For me however the more important issue was Peter's comment (on which I agree) that horizontal movement of a speaker is not a good thing.i wish I could tell you why i had that magic moment with Ultra 5's under my speakers and subs but just an OK moment under my amps
Movement in the horizontal plane cannot possibly be good for speakers, it's the same problem as if using casters. Perhaps the weight of your speakers affords no such movement in your case, but in general, an unwanted attribute for speakers.
All right folks, let's put this matter of horizontal movement of speakers to bed. First recognize some facts:
A) All matter on heaven and earth moves.
B) All matter is constrained in an infinite web of forces which cause forced damped oscillating motion in constantly changing directions.
C) If your speakers are well fixed to a strong heavy floor with spikes or bolts or glue, they will have horizontal motion that increases with the height of the cabinet, according to the flexing of the floor, the behavior of the contacts between cabinets and the floor, and the flexing of the cabinets.
The result of C) in a good system *without* bearings like Stillpoints can be modeled by the cabinets attached to the floor with very stiff springs. When a woofer moves in response to an input signal, it moves mostly horizontally. So basically the cabinet rocks on its stiff springs in a damped pendular
oscillation until it rests. Another transducer, let's say a midrange dome, does the same thing. And external air pressure from ambient music does the same thing. Result? Three oscillating
pendular motions of the cabinet: the thing is like a Reagan doll waving in the window of a moving car. The excursions are too small to see but they damn well matter at audio frequencies.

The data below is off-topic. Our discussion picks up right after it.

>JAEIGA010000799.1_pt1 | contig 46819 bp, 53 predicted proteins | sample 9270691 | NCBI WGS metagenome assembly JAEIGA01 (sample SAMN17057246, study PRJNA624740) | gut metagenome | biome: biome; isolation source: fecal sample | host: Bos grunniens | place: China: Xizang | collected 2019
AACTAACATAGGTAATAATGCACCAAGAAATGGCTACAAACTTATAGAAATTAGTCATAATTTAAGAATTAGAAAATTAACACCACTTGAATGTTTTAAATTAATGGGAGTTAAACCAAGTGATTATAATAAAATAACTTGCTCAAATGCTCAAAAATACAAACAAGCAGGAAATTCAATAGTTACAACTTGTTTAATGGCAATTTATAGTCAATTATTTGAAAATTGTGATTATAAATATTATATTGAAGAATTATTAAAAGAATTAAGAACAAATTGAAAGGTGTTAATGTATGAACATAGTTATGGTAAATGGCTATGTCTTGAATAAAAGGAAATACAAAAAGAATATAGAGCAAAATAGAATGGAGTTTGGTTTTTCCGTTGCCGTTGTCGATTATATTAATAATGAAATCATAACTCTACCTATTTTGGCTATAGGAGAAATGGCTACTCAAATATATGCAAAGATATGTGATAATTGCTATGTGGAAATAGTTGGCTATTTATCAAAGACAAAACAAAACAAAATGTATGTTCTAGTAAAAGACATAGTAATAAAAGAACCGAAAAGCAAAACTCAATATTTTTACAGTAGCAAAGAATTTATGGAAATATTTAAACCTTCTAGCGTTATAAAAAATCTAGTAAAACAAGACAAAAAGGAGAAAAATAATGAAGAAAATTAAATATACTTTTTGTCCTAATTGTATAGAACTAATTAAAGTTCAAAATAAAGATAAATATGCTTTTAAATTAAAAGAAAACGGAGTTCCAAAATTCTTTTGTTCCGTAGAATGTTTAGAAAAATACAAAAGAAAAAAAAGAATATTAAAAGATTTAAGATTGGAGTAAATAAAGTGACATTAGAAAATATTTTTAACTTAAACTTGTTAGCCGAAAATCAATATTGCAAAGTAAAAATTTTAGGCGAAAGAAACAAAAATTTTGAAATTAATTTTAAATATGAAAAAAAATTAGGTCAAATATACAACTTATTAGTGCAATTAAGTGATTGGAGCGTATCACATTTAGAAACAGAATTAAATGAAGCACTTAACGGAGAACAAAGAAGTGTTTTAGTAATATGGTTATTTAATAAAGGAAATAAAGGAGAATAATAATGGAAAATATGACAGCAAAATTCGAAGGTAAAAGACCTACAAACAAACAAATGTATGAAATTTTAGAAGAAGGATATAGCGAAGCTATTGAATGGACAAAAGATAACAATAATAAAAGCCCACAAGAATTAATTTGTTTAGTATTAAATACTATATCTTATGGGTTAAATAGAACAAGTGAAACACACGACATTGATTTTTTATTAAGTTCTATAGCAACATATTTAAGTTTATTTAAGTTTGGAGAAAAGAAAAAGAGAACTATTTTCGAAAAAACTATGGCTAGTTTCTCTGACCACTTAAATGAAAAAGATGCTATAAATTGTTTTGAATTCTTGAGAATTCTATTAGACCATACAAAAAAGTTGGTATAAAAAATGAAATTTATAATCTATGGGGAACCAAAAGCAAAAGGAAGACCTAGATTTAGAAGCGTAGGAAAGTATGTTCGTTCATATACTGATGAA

Instead of springs under the cabinets, imagine you had them on essentially perfect (ultra low friction) ball bearings. The vertical component of the pendular motion is unchanged. But the horizontal component, which has by far the greatest energy, is no longer a spring because it isn't constrained, it travels freely. So now the cabinet accelerates horizontally as the SUM of the horizontal forces, it no longer oscillates!
Well that's great for sound, but what if your cabinet gradually rolls across the room? You fix that by making the bearing surface slightly concave, so the cabinet *returns* to its lowest-energy, bottom position, its ground state. But...that means you've simply created another kind of spring beneath the cabinet! It is, but now it has a period outside the audio range, let's say 0.2Hz. Now that doesn't make a perfect base for your cabinet, but the best possible one that is affordable.
1) Horizontal cabinet movement *is* desirable, provided it is 1) not oscillating near audio frequencies; 2) not pendular; 3) in a spring system with a very low resonant frequency; and 4) constrained to a reasonable distance of travel.
2) Effective bearing systems enable the speaker to create far less distortion from cabinet movement than previous methods.
3) High mass is still a proven and predictable method of reducing loudspeaker distortion. Also the stiffness and damping of the floor and of the cabinet still matter, but still.....points.